In most cases, people expect to live comfortable off their retirement while expecting to leave portions of what is left to those listed in wills. Why would this not be an expectation considering how hard people work to build up assets and gain property throughout their lives? If this sounds like you, and you are concerned about the assets and properties you have accumulated, consider legacy planning as part of your estate planning process. These plans help you by allowing you to plan ahead with regards to your assets and property following your passing. This process is not only for the wealthy, but also for people of all walks of life in possession of assets and properties.
During the legacy planning process, it is not uncommon to begin thinking about creating a will as a way to ensure these transfers are handled properly. However, this is just one of the steps in the estate planning and legacy planning processes. Wills are important, but the creation of them does not ward off such nightmares as probate. Probate law differs from state to state and, in most cases, the fees associated with probate lawyers are high. The process of going to probate court involves inventorying the deceased’s property, ensuring all the deceased’s debts are paid off, and distributing property according to what is outlined in the will. If there is no will, distribution of property occurs based upon state law.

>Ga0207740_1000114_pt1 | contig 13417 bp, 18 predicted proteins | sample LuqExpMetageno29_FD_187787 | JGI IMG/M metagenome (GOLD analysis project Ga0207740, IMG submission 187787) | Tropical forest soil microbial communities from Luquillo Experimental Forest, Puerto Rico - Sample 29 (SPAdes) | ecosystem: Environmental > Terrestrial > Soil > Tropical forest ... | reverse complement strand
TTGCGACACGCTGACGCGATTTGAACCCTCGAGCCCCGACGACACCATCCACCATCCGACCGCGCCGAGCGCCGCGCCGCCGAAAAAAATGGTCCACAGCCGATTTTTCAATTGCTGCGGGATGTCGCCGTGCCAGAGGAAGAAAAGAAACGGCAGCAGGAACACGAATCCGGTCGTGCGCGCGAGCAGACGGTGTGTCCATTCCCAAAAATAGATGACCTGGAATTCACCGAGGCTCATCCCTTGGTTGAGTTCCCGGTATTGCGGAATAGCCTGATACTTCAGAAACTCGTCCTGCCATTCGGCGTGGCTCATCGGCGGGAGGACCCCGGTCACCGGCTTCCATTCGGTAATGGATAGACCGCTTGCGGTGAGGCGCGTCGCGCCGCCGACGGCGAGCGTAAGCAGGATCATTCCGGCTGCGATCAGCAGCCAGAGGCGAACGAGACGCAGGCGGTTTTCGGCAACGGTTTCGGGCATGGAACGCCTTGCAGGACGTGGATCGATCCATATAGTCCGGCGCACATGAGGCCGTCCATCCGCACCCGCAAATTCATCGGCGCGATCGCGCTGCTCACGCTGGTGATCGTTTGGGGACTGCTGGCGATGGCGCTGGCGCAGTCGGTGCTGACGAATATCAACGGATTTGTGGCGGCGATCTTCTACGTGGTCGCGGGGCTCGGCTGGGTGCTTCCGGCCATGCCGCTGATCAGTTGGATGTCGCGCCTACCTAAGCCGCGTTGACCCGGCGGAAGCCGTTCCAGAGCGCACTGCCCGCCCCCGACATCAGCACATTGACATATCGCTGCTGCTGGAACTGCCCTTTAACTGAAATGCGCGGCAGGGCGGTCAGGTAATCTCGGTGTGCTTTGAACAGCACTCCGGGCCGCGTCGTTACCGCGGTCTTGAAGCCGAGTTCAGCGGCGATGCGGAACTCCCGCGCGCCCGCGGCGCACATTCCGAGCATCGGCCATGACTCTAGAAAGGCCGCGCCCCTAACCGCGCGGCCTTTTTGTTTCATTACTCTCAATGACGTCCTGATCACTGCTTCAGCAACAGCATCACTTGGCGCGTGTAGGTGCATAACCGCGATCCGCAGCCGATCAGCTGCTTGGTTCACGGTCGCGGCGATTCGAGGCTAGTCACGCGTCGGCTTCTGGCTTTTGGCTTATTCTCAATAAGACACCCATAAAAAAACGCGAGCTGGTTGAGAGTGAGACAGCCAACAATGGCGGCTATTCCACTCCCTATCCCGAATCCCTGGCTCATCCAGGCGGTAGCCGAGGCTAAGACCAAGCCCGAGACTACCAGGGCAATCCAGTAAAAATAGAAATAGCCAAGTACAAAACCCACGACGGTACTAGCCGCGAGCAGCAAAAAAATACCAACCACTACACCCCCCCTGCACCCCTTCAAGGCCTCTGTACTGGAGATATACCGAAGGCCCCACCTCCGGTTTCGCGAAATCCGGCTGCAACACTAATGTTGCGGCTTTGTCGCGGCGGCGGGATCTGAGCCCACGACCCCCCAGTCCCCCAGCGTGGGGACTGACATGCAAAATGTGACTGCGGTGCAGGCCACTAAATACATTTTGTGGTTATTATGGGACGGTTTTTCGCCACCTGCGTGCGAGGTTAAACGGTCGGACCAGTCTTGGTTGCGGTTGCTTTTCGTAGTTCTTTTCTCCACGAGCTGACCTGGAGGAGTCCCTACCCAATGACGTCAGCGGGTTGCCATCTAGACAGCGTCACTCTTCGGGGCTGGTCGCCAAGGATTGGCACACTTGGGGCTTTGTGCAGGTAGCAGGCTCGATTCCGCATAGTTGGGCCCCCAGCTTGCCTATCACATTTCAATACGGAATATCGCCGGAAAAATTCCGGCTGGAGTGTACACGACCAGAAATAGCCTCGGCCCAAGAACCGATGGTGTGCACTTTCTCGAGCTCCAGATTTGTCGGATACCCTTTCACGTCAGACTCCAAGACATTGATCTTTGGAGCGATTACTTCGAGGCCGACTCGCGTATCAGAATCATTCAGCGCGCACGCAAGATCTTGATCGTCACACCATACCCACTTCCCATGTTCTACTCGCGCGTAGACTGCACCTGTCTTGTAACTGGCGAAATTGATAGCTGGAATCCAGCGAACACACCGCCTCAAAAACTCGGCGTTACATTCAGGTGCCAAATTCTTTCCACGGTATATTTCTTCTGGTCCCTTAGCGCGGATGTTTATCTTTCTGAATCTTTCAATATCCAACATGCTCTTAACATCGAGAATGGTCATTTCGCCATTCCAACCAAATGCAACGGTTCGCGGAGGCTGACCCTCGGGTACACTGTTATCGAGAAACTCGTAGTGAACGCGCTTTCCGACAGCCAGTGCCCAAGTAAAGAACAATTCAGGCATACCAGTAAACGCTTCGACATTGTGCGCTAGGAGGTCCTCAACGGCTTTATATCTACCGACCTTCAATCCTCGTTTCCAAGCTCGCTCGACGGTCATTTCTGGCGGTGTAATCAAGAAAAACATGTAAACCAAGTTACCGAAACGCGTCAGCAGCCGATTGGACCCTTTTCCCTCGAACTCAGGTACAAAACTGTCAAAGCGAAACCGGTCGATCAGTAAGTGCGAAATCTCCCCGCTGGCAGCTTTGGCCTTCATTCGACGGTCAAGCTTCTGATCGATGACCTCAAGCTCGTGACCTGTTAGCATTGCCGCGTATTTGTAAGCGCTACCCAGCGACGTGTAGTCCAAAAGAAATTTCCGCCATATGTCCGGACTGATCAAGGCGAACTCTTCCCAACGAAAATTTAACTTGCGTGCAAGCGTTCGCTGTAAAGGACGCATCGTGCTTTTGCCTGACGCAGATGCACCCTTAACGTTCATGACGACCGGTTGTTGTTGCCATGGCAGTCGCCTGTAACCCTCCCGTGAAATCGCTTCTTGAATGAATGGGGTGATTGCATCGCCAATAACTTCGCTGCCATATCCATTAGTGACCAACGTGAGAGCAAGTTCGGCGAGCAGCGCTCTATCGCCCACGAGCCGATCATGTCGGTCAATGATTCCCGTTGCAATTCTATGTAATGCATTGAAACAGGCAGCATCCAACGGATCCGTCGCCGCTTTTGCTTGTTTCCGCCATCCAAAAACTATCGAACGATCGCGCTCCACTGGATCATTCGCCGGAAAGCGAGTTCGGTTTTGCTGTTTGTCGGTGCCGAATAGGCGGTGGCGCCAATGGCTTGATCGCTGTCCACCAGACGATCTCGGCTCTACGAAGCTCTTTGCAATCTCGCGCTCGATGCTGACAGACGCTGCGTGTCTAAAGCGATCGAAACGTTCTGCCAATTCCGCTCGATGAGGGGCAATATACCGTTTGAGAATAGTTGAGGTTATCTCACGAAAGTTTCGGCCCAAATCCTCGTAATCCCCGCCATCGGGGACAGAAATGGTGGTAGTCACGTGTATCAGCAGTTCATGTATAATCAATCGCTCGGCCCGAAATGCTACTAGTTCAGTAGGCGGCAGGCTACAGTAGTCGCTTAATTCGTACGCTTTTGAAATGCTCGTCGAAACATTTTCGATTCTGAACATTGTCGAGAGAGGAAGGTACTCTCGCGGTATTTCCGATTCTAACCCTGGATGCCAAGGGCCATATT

This entire probate process could take up to seven months; however, it is also possible for it take several years. Probate is dragged out when people are contesting a will, as well as in cases where property owned is spread out across more than one state (beyond the state the deceased resides in). These issues postpone the distribution of assets and properties to the rest of the beneficiaries listed in the will. Putting a legacy plan together does help prevent the probate process, and speeds up the process of appointing guardianship, appointing executor of a will and settling debts.
Did you know there is what’s called will substitutions available for people trying to avoid probate? For those interested in having full control over what happens to all their assets and properties outlined in their will, part two of this series outlines six suggested will substitutions in addition to how they work to avoid probate. These substitutions should, as with the rest of your estate planning and legacy planning, be discussed with your estate planning lawyer.
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